But it’s far from being the first time business people have clamored for real-time systems, nor the first time the computer industry has touted the benefits. Would this text look out of place in a big-data predictive in-memory platform ad?
“…there’s only one commercially available platform capable of real time performance. It’s the ideal system for simulation. It solves complex problems from sensor data at speeds that are compatible with real-time control. Because of its ability to reduce large volumes of data at tremendous speeds, the system easily handles even the most difficult problems. Furthermore, it offers many other outstanding characteristics, including: superb operating efficiency, large capacity, great versatility, the ability to interface with a wide variety of different types of data. For more information about the system, or for information about ways in which you might apply the system to your particular problems, contact us… “
In fact, it’s a slightly-edited version of the copy from this 1956 ad for a Remington Rand Univac…
Image source: the awesome http://www.dvq.com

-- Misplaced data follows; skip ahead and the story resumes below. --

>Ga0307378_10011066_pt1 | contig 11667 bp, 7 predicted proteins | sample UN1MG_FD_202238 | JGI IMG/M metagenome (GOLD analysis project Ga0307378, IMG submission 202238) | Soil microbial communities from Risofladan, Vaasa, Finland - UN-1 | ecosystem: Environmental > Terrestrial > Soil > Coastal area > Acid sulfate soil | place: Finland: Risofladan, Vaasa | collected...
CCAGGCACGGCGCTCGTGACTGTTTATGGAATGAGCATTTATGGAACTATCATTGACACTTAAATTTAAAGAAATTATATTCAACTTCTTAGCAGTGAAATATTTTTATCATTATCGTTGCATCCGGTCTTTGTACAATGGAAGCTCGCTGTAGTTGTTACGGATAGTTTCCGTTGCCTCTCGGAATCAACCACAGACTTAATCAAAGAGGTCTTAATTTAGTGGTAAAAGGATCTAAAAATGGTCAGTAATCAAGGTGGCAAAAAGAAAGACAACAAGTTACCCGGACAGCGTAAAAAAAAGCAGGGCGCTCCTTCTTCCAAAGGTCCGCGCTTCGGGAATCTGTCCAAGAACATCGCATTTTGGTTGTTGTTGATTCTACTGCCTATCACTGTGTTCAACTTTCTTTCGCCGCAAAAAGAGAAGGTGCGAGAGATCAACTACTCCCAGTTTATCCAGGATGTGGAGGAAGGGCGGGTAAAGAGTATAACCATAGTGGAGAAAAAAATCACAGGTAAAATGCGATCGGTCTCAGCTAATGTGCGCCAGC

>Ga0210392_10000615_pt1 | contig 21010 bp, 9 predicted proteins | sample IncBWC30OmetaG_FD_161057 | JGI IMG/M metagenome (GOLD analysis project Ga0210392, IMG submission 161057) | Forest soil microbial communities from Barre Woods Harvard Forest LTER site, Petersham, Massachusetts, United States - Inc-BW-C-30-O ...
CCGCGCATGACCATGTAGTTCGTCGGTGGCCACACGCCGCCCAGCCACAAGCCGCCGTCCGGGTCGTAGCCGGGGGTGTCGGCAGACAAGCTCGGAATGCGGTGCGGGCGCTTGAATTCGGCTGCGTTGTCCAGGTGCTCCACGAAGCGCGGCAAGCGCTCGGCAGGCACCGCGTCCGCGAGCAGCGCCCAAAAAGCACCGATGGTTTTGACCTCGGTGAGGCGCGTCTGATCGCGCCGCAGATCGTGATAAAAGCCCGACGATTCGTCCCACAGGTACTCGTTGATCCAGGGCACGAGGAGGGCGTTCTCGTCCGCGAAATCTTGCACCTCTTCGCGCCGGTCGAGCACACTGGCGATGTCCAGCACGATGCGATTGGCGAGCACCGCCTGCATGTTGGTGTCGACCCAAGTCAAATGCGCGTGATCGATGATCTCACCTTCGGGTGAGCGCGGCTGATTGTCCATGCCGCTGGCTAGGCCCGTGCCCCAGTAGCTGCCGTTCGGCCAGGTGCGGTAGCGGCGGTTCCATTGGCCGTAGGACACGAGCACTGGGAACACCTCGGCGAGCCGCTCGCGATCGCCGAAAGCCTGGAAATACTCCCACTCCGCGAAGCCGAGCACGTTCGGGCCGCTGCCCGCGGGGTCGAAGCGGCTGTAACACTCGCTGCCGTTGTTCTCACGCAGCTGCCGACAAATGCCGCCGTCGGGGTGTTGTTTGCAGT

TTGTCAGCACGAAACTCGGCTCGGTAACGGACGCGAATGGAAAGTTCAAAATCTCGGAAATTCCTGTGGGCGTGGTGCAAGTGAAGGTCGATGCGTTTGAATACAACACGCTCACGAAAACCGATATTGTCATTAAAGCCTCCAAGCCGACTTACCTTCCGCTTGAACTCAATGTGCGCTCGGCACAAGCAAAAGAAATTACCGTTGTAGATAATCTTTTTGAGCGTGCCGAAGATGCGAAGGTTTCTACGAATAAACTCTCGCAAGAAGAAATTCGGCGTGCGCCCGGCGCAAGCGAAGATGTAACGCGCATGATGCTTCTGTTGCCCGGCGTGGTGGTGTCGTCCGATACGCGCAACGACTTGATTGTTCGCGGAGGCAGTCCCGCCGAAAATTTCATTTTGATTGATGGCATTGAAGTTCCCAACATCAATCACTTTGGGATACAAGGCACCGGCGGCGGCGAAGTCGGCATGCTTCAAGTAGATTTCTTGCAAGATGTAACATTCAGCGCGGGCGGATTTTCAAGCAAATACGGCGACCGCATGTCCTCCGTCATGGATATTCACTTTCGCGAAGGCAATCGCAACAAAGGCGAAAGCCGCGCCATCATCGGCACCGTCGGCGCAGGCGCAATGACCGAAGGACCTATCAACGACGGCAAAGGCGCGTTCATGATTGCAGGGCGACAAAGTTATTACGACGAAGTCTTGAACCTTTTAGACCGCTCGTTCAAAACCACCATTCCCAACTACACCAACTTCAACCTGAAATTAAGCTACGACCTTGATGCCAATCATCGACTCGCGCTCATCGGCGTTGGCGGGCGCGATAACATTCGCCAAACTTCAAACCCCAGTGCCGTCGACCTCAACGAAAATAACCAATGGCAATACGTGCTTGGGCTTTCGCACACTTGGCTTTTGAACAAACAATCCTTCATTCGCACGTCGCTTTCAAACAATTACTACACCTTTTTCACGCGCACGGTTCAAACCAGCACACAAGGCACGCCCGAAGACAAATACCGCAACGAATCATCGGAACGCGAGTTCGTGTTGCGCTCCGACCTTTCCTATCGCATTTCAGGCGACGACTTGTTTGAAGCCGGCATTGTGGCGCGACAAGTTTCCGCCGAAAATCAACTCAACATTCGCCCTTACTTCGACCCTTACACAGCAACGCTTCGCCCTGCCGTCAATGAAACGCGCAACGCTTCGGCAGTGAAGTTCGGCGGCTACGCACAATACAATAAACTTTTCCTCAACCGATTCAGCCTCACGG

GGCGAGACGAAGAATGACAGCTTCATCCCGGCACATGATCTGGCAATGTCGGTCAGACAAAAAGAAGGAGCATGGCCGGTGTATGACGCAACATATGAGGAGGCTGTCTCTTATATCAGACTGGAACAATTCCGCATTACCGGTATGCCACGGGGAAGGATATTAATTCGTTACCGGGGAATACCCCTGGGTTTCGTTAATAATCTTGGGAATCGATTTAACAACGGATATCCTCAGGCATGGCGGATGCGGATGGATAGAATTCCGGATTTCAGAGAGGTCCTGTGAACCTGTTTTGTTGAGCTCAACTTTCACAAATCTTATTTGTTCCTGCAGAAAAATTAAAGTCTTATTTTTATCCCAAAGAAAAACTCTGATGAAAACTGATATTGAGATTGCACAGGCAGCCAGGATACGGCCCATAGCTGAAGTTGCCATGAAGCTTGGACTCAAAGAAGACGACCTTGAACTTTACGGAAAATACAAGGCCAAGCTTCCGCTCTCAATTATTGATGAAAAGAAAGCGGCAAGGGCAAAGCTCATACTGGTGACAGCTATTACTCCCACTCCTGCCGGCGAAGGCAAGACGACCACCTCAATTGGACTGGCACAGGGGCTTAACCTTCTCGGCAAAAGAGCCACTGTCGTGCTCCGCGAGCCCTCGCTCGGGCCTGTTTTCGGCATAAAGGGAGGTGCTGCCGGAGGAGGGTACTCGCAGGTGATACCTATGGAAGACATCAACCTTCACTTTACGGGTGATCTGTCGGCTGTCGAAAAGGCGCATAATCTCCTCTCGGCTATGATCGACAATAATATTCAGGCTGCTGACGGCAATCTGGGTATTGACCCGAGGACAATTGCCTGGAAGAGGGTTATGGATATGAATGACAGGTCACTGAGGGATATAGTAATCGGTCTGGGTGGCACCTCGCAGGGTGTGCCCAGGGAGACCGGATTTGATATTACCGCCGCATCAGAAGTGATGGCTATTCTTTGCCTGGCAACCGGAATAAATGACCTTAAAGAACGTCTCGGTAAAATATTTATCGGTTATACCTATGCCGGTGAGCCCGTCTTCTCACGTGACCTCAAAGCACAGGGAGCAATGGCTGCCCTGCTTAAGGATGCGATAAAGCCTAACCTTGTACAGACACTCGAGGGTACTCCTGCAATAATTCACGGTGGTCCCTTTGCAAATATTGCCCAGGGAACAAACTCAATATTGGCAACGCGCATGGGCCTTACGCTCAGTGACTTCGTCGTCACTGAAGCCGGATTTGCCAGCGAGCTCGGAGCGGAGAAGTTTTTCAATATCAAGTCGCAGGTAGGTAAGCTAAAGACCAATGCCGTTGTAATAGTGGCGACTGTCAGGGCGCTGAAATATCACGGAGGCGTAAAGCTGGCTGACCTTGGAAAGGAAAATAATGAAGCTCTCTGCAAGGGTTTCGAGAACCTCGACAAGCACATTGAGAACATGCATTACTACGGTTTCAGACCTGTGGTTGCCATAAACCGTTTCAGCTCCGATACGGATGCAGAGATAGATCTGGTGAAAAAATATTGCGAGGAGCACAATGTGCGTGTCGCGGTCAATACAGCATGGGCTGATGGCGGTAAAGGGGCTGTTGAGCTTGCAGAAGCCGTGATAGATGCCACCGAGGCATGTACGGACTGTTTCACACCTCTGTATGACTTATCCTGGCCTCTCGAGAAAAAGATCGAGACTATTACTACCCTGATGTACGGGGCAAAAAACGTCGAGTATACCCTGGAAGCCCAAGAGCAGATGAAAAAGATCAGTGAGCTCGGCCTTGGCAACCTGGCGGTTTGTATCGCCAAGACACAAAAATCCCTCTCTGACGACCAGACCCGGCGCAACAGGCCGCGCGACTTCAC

My conclusion? Not that marketing is dumb, but that the fundamental business need for real information, in real-time, hasn’t changed in 60 years. The technology has taken a massive leap forward — but so has the complexity of the modern world, leaving us “back where we started” (but at a far more advanced level).
The new in-memory platforms are “ripping up the old rules” according to analyst firms like Gartner — and yet we’re getting back to the fundamentals of what we’ve always wanted.
It’s an arms race: ever since the abacus, the cycle has been the same: computing technology improves, we use it do to great new things, and we move on to the next great problem that technology can’t (yet) solve.
The Univac was part of the real-time business information revolution — and in-memory platforms like SAP HANA are too.